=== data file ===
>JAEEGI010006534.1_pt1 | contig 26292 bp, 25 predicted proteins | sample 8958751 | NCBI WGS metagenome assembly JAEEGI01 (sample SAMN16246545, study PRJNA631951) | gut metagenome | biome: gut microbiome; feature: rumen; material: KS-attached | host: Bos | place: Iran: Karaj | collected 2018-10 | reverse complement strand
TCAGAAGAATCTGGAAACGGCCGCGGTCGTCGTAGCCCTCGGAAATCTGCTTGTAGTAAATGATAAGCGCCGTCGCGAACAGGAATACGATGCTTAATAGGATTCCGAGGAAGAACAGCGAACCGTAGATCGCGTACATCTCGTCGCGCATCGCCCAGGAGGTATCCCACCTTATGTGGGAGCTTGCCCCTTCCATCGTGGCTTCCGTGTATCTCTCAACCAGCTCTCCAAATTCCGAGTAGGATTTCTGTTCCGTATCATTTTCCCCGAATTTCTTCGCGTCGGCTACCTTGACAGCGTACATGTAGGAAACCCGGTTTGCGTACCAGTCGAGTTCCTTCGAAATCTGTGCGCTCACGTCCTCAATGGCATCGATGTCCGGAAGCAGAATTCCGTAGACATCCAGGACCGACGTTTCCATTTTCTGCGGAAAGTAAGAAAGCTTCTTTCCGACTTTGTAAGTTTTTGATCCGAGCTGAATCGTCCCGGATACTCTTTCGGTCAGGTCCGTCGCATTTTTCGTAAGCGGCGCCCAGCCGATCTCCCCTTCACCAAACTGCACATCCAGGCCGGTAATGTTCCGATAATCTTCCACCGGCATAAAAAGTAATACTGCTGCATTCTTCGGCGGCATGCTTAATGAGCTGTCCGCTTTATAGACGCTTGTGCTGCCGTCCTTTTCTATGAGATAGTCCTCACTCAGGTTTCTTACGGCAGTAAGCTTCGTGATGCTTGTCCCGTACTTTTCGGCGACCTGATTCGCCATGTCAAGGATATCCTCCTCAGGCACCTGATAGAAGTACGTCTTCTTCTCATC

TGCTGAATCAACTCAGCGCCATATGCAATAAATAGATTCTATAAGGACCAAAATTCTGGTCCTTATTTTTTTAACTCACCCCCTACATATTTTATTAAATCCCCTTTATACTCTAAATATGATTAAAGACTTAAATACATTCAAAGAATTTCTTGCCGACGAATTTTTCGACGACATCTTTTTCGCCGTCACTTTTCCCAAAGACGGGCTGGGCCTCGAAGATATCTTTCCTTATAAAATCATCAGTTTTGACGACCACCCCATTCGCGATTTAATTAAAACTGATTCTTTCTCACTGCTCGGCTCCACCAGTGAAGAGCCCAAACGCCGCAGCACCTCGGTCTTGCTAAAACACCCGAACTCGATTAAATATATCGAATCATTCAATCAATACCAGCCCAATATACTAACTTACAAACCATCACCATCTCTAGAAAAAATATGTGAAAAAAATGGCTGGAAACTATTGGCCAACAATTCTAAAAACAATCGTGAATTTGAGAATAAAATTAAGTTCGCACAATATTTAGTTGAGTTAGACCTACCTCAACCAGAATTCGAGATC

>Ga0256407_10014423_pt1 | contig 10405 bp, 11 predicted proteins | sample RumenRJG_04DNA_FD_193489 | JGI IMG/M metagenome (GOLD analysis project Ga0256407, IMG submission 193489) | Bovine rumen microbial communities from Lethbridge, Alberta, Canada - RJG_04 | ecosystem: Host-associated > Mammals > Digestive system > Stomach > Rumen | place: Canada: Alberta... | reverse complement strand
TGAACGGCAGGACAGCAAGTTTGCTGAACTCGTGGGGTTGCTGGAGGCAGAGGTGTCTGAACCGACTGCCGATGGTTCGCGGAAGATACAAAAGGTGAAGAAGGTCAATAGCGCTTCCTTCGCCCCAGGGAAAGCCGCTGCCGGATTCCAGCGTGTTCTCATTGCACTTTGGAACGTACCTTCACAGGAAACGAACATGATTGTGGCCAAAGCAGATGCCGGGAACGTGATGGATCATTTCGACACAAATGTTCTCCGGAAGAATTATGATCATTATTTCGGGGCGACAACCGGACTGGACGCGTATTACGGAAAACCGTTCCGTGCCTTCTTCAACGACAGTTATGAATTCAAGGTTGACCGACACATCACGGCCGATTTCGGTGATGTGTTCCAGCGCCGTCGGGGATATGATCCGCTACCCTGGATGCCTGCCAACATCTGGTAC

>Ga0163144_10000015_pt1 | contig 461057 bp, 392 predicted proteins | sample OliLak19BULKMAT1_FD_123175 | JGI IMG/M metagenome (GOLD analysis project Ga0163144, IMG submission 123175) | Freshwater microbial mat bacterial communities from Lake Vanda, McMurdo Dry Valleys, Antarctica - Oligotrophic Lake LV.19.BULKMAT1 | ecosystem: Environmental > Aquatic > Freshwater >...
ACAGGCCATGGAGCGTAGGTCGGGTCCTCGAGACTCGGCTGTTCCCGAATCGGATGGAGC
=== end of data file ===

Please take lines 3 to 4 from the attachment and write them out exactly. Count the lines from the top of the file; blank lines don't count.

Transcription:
TGCTGAATCAACTCAGCGCCATATGCAATAAATAGATTCTATAAGGACCAAAATTCTGGTCCTTATTTTTTTAACTCACCCCCTACATATTTTATTAAATCCCCTTTATACTCTAAATATGATTAAAGACTTAAATACATTCAAAGAATTTCTTGCCGACGAATTTTTCGACGACATCTTTTTCGCCGTCACTTTTCCCAAAGACGGGCTGGGCCTCGAAGATATCTTTCCTTATAAAATCATCAGTTTTGACGACCACCCCATTCGCGATTTAATTAAAACTGATTCTTTCTCACTGCTCGGCTCCACCAGTGAAGAGCCCAAACGCCGCAGCACCTCGGTCTTGCTAAAACACCCGAACTCGATTAAATATATCGAATCATTCAATCAATACCAGCCCAATATACTAACTTACAAACCATCACCATCTCTAGAAAAAATATGTGAAAAAAATGGCTGGAAACTATTGGCCAACAATTCTAAAAACAATCGTGAATTTGAGAATAAAATTAAGTTCGCACAATATTTAGTTGAGTTAGACCTACCTCAACCAGAATTCGAGATC

>Ga0256407_10014423_pt1 | contig 10405 bp, 11 predicted proteins | sample RumenRJG_04DNA_FD_193489 | JGI IMG/M metagenome (GOLD analysis project Ga0256407, IMG submission 193489) | Bovine rumen microbial communities from Lethbridge, Alberta, Canada - RJG_04 | ecosystem: Host-associated > Mammals > Digestive system > Stomach > Rumen | place: Canada: Alberta... | reverse complement strand